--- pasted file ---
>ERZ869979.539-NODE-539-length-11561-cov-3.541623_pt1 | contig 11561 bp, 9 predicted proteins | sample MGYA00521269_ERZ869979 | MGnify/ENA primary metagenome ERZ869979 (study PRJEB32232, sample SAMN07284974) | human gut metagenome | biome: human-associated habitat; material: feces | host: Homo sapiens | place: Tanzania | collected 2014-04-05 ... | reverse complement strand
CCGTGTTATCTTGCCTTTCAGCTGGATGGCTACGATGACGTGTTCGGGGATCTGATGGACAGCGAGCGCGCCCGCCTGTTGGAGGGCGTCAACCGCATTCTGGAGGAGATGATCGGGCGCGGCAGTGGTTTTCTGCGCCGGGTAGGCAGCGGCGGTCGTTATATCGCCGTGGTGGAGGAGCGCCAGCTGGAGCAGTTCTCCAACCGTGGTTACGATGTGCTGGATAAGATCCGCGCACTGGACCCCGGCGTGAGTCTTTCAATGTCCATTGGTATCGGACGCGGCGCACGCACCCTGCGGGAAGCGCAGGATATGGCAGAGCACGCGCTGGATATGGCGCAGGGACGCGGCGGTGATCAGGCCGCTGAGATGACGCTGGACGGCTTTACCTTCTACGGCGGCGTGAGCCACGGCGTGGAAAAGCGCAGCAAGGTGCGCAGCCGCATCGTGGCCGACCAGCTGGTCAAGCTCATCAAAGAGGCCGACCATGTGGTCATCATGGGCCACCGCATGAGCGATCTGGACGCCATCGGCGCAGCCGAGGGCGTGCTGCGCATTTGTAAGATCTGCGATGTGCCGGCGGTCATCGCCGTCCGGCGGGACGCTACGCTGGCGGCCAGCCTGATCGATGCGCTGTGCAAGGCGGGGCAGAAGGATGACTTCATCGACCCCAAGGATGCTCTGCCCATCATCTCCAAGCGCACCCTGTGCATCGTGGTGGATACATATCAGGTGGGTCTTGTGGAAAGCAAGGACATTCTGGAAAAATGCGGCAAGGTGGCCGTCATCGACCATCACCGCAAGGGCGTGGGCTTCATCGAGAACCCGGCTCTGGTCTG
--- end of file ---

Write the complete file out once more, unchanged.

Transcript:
>ERZ869979.539-NODE-539-length-11561-cov-3.541623_pt1 | contig 11561 bp, 9 predicted proteins | sample MGYA00521269_ERZ869979 | MGnify/ENA primary metagenome ERZ869979 (study PRJEB32232, sample SAMN07284974) | human gut metagenome | biome: human-associated habitat; material: feces | host: Homo sapiens | place: Tanzania | collected 2014-04-05 ... | reverse complement strand
CCGTGTTATCTTGCCTTTCAGCTGGATGGCTACGATGACGTGTTCGGGGATCTGATGGACAGCGAGCGCGCCCGCCTGTTGGAGGGCGTCAACCGCATTCTGGAGGAGATGATCGGGCGCGGCAGTGGTTTTCTGCGCCGGGTAGGCAGCGGCGGTCGTTATATCGCCGTGGTGGAGGAGCGCCAGCTGGAGCAGTTCTCCAACCGTGGTTACGATGTGCTGGATAAGATCCGCGCACTGGACCCCGGCGTGAGTCTTTCAATGTCCATTGGTATCGGACGCGGCGCACGCACCCTGCGGGAAGCGCAGGATATGGCAGAGCACGCGCTGGATATGGCGCAGGGACGCGGCGGTGATCAGGCCGCTGAGATGACGCTGGACGGCTTTACCTTCTACGGCGGCGTGAGCCACGGCGTGGAAAAGCGCAGCAAGGTGCGCAGCCGCATCGTGGCCGACCAGCTGGTCAAGCTCATCAAAGAGGCCGACCATGTGGTCATCATGGGCCACCGCATGAGCGATCTGGACGCCATCGGCGCAGCCGAGGGCGTGCTGCGCATTTGTAAGATCTGCGATGTGCCGGCGGTCATCGCCGTCCGGCGGGACGCTACGCTGGCGGCCAGCCTGATCGATGCGCTGTGCAAGGCGGGGCAGAAGGATGACTTCATCGACCCCAAGGATGCTCTGCCCATCATCTCCAAGCGCACCCTGTGCATCGTGGTGGATACATATCAGGTGGGTCTTGTGGAAAGCAAGGACATTCTGGAAAAATGCGGCAAGGTGGCCGTCATCGACCATCACCGCAAGGGCGTGGGCTTCATCGAGAACCCGGCTCTGGTCTG